Fibrous membranes in diabetic retinopathy and bevacizumab.

Détails

ID Serval
serval:BIB_F8E40AF69321
Type
Article: article d'un périodique ou d'un magazine.
Collection
Publications
Titre
Fibrous membranes in diabetic retinopathy and bevacizumab.
Périodique
Retina
Auteur(s)
Pattwell D.M., Stappler T., Sheridan C., Heimann H., Gibran S.K., Wong D., Hiscott P.
ISSN
1539-2864 (Electronic)
ISSN-L
0275-004X
Statut éditorial
Publié
Date de publication
2010
Peer-reviewed
Oui
Volume
30
Numéro
7
Pages
1012-1016
Langue
anglais
Notes
Publication types: Case Reports ; Journal Article
Publication Status: ppublish
Résumé
The purpose of this study was to determine the histopathologic characteristics of bevacizumab-treated human proliferative diabetic retinopathy (PDR) membranes with particular regard to membrane vasculature as a step toward addressing the effects of the drug on PDR membranes. Intravitreous injection of bevacizumab, an antivascular endothelial growth factor monoclonal antibody, has recently been advocated as an adjunct in surgery for PDR. In this context, a clinically observed decrease in PDR epiretinal membrane vascularity (vascular regression) occurs from 24 hours to 48 hours after injection, but the exact mechanisms of drug action are unknown.
A consecutive series of seven PDR membrane specimens that had been removed sequentially from seven bevacizumab-treated patients were studied retrospectively. The membrane specimens were examined using light microscopic methods, including immunohistochemistry.
Five of the seven membranes were clinically avascular (one contained "ghost" vessels) and did not hemorrhage during excision. Of these 5 specimens, which included 1 removed 7 days after a total of 6 intravitreous injections of 1.25 mg bevacizumab, 4 contained histologically detectable capillaries (1 did not). These blood vessels were lined by endothelial cells as determined by immunohistochemistry for the endothelial markers CD31 and CD34. The two remaining membranes were clinically and histologically still vascularized despite bevacizumab treatment. All the specimens also contained smooth muscle actin-containing fibroblastic cells within the collagenous stroma.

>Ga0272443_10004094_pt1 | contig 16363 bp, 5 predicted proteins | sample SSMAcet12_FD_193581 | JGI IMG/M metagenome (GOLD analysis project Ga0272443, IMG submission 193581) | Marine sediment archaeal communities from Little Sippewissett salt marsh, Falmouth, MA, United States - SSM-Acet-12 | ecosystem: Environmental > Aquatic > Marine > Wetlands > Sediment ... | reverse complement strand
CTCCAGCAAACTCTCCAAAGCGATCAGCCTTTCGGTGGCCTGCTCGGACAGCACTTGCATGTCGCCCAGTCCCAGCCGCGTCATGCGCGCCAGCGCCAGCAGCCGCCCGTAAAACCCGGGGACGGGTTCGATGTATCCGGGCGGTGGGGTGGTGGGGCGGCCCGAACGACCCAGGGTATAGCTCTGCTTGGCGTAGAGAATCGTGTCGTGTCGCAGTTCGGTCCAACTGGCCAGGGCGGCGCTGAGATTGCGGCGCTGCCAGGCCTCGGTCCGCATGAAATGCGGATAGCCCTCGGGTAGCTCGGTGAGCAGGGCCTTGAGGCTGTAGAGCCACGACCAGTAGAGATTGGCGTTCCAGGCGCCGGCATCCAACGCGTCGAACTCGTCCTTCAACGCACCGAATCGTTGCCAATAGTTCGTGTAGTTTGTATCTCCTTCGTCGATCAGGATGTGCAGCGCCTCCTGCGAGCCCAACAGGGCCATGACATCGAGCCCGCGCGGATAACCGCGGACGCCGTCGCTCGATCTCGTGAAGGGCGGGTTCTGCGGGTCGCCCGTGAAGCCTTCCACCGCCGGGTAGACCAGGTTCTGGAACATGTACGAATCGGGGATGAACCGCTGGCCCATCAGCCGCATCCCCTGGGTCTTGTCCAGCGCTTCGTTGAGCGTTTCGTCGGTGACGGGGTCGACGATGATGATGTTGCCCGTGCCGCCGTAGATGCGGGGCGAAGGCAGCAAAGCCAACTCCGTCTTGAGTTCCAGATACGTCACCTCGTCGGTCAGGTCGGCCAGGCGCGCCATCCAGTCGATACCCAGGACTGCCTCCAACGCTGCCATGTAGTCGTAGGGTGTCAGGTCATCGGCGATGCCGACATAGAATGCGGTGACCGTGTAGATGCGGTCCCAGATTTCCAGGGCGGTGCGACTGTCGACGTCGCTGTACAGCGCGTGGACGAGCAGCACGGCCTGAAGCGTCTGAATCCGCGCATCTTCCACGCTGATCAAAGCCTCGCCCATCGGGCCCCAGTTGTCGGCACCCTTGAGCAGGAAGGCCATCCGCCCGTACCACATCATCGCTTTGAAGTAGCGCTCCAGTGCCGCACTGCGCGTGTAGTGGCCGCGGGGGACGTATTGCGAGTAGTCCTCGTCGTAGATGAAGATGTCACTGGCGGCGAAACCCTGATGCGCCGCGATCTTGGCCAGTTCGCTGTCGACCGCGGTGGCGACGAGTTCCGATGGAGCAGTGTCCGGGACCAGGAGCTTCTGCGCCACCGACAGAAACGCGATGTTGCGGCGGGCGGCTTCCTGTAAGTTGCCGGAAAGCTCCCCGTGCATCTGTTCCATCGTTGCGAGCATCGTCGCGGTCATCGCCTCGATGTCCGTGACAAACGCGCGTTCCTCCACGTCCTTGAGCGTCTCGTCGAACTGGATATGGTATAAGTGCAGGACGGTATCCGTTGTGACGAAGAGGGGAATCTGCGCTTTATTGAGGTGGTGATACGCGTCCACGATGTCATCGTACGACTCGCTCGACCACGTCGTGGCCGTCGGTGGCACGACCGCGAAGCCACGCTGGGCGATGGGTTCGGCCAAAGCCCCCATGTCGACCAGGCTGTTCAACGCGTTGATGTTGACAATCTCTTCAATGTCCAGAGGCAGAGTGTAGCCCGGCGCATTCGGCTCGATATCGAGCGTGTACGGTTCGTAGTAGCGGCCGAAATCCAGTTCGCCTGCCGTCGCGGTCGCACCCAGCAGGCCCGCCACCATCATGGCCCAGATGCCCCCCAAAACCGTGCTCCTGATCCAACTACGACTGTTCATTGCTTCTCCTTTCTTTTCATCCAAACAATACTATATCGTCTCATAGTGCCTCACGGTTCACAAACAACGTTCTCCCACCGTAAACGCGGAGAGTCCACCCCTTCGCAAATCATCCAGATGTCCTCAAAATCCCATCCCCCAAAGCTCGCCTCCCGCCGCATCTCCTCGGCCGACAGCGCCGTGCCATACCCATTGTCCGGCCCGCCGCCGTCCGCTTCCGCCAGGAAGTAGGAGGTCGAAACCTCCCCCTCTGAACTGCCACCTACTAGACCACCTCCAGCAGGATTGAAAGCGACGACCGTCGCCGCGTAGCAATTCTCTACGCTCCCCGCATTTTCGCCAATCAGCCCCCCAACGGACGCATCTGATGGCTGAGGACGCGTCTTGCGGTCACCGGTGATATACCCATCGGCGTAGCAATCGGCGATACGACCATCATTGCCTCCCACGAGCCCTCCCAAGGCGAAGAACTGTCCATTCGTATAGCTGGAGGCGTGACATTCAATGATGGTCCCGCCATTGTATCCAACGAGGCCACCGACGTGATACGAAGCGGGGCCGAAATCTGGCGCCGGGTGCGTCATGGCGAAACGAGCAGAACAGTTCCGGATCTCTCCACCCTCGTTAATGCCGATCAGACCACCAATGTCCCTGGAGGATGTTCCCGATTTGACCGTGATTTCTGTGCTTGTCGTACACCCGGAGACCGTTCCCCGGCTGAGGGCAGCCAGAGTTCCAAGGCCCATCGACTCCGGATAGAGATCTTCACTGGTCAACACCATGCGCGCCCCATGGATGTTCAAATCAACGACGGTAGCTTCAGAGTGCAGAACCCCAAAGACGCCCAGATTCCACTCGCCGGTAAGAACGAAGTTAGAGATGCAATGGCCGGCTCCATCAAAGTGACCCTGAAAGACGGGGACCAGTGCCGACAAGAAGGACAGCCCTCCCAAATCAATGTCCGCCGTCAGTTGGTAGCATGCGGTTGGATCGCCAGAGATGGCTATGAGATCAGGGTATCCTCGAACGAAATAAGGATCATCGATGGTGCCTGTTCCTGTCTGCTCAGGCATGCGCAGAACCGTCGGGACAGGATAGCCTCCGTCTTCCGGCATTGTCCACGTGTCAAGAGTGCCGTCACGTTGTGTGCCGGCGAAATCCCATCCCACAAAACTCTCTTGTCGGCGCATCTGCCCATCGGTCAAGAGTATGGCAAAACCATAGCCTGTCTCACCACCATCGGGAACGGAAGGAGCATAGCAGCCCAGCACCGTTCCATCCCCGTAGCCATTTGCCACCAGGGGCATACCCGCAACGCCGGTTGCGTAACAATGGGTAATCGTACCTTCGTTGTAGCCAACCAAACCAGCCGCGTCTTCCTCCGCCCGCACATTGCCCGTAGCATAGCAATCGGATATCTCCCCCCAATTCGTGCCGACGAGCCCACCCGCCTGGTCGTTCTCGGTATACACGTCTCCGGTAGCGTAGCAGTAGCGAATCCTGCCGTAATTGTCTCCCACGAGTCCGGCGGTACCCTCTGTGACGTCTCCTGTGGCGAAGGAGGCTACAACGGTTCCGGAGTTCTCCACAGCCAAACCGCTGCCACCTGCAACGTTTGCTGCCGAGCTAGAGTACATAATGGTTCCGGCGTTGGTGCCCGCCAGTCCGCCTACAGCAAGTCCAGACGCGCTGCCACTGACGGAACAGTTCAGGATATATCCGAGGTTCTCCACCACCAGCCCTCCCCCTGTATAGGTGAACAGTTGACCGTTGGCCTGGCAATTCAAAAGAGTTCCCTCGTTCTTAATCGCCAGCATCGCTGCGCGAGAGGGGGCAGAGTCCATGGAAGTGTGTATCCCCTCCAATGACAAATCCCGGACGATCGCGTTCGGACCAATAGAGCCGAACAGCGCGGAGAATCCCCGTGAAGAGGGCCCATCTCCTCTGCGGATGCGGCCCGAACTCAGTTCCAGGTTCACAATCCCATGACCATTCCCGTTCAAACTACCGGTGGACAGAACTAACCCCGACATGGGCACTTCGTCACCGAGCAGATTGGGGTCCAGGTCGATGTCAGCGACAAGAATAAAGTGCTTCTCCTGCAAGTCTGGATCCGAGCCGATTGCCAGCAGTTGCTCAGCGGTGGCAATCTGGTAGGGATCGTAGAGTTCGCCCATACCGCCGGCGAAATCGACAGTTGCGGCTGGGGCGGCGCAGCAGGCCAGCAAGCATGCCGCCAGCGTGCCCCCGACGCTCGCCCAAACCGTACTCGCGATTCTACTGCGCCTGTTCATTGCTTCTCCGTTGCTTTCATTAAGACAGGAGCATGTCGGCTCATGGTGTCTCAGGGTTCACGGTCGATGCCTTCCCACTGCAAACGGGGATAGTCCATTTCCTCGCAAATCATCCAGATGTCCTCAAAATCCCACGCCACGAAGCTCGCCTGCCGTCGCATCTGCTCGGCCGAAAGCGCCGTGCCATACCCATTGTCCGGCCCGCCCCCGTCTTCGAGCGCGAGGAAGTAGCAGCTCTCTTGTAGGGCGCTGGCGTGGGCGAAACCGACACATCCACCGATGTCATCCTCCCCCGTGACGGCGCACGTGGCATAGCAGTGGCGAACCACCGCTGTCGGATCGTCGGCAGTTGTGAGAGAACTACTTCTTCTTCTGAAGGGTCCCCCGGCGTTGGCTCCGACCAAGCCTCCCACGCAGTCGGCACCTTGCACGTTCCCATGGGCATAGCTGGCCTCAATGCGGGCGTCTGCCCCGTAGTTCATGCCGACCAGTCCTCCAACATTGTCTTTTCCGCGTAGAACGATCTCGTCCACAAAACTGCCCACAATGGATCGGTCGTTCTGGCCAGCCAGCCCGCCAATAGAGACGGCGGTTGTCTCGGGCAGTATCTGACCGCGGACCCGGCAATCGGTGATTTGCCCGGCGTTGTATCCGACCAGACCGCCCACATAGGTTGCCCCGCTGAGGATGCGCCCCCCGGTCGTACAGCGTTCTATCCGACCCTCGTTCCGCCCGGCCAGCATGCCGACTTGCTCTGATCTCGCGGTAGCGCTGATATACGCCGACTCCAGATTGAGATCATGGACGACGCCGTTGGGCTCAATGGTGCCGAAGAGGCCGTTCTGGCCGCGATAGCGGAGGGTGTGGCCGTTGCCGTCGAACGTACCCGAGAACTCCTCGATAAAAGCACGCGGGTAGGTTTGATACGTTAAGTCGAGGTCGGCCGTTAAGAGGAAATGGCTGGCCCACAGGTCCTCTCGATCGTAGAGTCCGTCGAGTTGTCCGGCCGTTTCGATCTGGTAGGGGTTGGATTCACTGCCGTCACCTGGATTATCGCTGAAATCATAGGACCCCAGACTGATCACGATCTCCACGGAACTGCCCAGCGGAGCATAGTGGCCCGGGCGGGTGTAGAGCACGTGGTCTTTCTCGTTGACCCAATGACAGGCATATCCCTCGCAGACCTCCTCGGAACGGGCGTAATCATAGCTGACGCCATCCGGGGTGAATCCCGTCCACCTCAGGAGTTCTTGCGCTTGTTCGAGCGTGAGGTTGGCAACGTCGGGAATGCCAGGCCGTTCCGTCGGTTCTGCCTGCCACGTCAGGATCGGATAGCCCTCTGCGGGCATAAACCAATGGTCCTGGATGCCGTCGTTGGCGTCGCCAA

The findings do not support the concept that the clinical phenomenon of vascular regression in PDR membranes after bevacizumab injection in the vitreous is resulting from obliteration of the membrane blood vessels. Another mechanism appears to be involved in at least some patients, possibly a vasoconstrictive response. Such a mechanism might explain reversal of the effects of bevacizumab that has been reported after this treatment.
Mots-clé
Actins/metabolism, Adult, Aged, Angiogenesis Inhibitors/administration & dosage, Antibodies, Monoclonal/administration & dosage, Antibodies, Monoclonal, Humanized, Antigens, CD34/metabolism, Basement Membrane/blood supply, Basement Membrane/pathology, Bevacizumab, Diabetic Retinopathy/drug therapy, Diabetic Retinopathy/metabolism, Diabetic Retinopathy/pathology, Female, Fibrosis, Humans, Immunoenzyme Techniques, Injections, Male, Middle Aged, Platelet Endothelial Cell Adhesion Molecule-1/metabolism, Retinal Neovascularization/drug therapy, Retinal Neovascularization/metabolism, Retinal Neovascularization/pathology, Retrospective Studies, Vascular Endothelial Growth Factor A/antagonists & inhibitors, Visual Acuity, Vitreous Body
Pubmed
Web of science
Création de la notice
30/08/2018 15:01
Dernière modification de la notice
20/08/2019 16:24
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